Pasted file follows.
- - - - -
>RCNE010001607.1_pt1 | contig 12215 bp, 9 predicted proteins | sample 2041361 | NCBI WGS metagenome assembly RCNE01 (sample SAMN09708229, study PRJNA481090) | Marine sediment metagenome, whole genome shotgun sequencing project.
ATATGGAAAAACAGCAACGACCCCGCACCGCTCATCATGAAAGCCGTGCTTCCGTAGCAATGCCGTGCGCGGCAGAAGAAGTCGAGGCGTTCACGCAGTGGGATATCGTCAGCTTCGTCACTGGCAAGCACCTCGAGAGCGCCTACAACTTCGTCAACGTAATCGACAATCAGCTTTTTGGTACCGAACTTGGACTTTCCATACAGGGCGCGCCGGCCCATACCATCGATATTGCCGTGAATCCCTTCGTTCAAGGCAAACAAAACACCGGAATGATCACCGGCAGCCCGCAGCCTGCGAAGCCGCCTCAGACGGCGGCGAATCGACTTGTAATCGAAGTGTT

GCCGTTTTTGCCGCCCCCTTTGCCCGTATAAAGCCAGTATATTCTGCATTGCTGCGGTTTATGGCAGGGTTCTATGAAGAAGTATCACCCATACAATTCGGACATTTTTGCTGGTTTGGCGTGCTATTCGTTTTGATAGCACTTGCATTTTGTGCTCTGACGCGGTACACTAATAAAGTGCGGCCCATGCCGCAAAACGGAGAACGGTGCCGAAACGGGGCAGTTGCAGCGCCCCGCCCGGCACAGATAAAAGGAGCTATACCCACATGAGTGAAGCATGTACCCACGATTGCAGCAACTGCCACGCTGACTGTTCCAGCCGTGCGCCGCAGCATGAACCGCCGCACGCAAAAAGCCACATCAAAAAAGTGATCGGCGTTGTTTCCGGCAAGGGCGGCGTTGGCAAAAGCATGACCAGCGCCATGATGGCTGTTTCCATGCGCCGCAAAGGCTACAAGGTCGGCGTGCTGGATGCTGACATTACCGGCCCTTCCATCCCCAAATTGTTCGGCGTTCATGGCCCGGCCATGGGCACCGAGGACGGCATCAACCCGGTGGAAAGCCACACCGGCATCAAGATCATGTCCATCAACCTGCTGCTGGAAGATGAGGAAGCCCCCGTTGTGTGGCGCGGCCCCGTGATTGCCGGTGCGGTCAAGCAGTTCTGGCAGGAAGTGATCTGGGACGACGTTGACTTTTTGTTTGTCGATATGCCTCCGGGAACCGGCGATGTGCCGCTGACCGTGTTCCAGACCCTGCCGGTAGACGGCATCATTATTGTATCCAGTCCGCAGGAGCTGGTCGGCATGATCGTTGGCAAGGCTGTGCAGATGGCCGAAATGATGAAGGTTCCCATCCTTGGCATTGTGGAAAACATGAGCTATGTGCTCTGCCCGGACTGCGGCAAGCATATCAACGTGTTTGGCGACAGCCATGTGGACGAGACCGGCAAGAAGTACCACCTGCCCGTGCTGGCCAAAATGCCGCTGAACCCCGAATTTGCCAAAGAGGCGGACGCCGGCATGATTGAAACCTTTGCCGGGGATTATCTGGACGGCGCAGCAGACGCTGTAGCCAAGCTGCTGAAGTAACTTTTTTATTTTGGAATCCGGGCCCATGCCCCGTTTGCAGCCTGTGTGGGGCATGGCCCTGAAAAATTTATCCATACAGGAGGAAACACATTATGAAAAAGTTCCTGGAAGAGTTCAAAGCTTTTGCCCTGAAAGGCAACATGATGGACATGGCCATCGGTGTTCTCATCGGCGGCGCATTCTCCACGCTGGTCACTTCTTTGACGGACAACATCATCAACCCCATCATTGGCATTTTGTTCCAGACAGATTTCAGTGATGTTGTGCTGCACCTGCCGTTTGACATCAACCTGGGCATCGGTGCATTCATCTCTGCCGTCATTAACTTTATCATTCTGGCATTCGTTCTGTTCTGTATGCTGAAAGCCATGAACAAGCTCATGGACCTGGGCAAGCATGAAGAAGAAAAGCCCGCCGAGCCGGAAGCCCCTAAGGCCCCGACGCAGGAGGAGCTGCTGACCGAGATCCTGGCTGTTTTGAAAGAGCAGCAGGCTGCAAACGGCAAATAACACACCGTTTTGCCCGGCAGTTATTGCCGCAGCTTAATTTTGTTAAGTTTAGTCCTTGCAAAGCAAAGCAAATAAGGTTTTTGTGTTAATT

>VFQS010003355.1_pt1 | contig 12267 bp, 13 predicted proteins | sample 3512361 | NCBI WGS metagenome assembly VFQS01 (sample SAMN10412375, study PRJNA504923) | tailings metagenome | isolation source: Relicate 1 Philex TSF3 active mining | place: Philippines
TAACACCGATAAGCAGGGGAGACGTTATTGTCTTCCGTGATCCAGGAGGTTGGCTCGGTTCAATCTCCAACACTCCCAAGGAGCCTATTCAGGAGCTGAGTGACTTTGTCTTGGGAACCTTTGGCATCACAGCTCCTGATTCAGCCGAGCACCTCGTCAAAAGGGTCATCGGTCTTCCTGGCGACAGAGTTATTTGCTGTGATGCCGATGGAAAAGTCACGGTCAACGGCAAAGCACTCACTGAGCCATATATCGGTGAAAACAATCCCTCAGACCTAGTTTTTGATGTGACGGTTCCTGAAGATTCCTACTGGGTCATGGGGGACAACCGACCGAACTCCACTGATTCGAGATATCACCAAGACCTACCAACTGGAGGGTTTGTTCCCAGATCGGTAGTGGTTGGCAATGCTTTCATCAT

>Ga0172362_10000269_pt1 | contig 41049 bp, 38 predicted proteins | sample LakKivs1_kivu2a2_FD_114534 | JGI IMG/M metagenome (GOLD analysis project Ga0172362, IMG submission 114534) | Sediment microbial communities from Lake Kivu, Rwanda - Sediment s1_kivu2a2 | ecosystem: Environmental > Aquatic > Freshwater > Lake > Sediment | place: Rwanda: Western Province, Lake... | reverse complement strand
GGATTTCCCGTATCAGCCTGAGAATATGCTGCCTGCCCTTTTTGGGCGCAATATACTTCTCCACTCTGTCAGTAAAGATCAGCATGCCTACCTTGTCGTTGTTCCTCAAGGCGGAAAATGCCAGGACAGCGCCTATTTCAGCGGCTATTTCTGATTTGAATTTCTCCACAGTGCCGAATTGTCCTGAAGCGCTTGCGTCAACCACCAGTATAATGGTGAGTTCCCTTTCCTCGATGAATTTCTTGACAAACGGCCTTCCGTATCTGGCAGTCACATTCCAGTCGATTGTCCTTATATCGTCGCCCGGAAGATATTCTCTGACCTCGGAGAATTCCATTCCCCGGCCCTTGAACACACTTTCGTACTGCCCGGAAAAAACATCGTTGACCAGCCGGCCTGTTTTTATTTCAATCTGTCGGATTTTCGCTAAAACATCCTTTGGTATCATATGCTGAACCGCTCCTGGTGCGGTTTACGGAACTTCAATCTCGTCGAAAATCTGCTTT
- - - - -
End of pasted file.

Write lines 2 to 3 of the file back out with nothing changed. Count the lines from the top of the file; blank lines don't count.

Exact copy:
ATATGGAAAAACAGCAACGACCCCGCACCGCTCATCATGAAAGCCGTGCTTCCGTAGCAATGCCGTGCGCGGCAGAAGAAGTCGAGGCGTTCACGCAGTGGGATATCGTCAGCTTCGTCACTGGCAAGCACCTCGAGAGCGCCTACAACTTCGTCAACGTAATCGACAATCAGCTTTTTGGTACCGAACTTGGACTTTCCATACAGGGCGCGCCGGCCCATACCATCGATATTGCCGTGAATCCCTTCGTTCAAGGCAAACAAAACACCGGAATGATCACCGGCAGCCCGCAGCCTGCGAAGCCGCCTCAGACGGCGGCGAATCGACTTGTAATCGAAGTGTT

GCCGTTTTTGCCGCCCCCTTTGCCCGTATAAAGCCAGTATATTCTGCATTGCTGCGGTTTATGGCAGGGTTCTATGAAGAAGTATCACCCATACAATTCGGACATTTTTGCTGGTTTGGCGTGCTATTCGTTTTGATAGCACTTGCATTTTGTGCTCTGACGCGGTACACTAATAAAGTGCGGCCCATGCCGCAAAACGGAGAACGGTGCCGAAACGGGGCAGTTGCAGCGCCCCGCCCGGCACAGATAAAAGGAGCTATACCCACATGAGTGAAGCATGTACCCACGATTGCAGCAACTGCCACGCTGACTGTTCCAGCCGTGCGCCGCAGCATGAACCGCCGCACGCAAAAAGCCACATCAAAAAAGTGATCGGCGTTGTTTCCGGCAAGGGCGGCGTTGGCAAAAGCATGACCAGCGCCATGATGGCTGTTTCCATGCGCCGCAAAGGCTACAAGGTCGGCGTGCTGGATGCTGACATTACCGGCCCTTCCATCCCCAAATTGTTCGGCGTTCATGGCCCGGCCATGGGCACCGAGGACGGCATCAACCCGGTGGAAAGCCACACCGGCATCAAGATCATGTCCATCAACCTGCTGCTGGAAGATGAGGAAGCCCCCGTTGTGTGGCGCGGCCCCGTGATTGCCGGTGCGGTCAAGCAGTTCTGGCAGGAAGTGATCTGGGACGACGTTGACTTTTTGTTTGTCGATATGCCTCCGGGAACCGGCGATGTGCCGCTGACCGTGTTCCAGACCCTGCCGGTAGACGGCATCATTATTGTATCCAGTCCGCAGGAGCTGGTCGGCATGATCGTTGGCAAGGCTGTGCAGATGGCCGAAATGATGAAGGTTCCCATCCTTGGCATTGTGGAAAACATGAGCTATGTGCTCTGCCCGGACTGCGGCAAGCATATCAACGTGTTTGGCGACAGCCATGTGGACGAGACCGGCAAGAAGTACCACCTGCCCGTGCTGGCCAAAATGCCGCTGAACCCCGAATTTGCCAAAGAGGCGGACGCCGGCATGATTGAAACCTTTGCCGGGGATTATCTGGACGGCGCAGCAGACGCTGTAGCCAAGCTGCTGAAGTAACTTTTTTATTTTGGAATCCGGGCCCATGCCCCGTTTGCAGCCTGTGTGGGGCATGGCCCTGAAAAATTTATCCATACAGGAGGAAACACATTATGAAAAAGTTCCTGGAAGAGTTCAAAGCTTTTGCCCTGAAAGGCAACATGATGGACATGGCCATCGGTGTTCTCATCGGCGGCGCATTCTCCACGCTGGTCACTTCTTTGACGGACAACATCATCAACCCCATCATTGGCATTTTGTTCCAGACAGATTTCAGTGATGTTGTGCTGCACCTGCCGTTTGACATCAACCTGGGCATCGGTGCATTCATCTCTGCCGTCATTAACTTTATCATTCTGGCATTCGTTCTGTTCTGTATGCTGAAAGCCATGAACAAGCTCATGGACCTGGGCAAGCATGAAGAAGAAAAGCCCGCCGAGCCGGAAGCCCCTAAGGCCCCGACGCAGGAGGAGCTGCTGACCGAGATCCTGGCTGTTTTGAAAGAGCAGCAGGCTGCAAACGGCAAATAACACACCGTTTTGCCCGGCAGTTATTGCCGCAGCTTAATTTTGTTAAGTTTAGTCCTTGCAAAGCAAAGCAAATAAGGTTTTTGTGTTAATT